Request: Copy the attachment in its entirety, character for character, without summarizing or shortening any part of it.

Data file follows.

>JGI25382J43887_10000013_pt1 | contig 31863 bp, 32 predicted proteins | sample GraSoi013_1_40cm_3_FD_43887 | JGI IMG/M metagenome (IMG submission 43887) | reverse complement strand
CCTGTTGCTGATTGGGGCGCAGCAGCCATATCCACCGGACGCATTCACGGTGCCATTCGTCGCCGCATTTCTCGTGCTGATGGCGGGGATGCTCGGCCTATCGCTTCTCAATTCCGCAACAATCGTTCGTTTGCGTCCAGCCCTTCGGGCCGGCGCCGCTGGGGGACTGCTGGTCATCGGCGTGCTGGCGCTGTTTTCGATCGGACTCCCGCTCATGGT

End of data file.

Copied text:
>JGI25382J43887_10000013_pt1 | contig 31863 bp, 32 predicted proteins | sample GraSoi013_1_40cm_3_FD_43887 | JGI IMG/M metagenome (IMG submission 43887) | reverse complement strand
CCTGTTGCTGATTGGGGCGCAGCAGCCATATCCACCGGACGCATTCACGGTGCCATTCGTCGCCGCATTTCTCGTGCTGATGGCGGGGATGCTCGGCCTATCGCTTCTCAATTCCGCAACAATCGTTCGTTTGCGTCCAGCCCTTCGGGCCGGCGCCGCTGGGGGACTGCTGGTCATCGGCGTGCTGGCGCTGTTTTCGATCGGACTCCCGCTCATGGT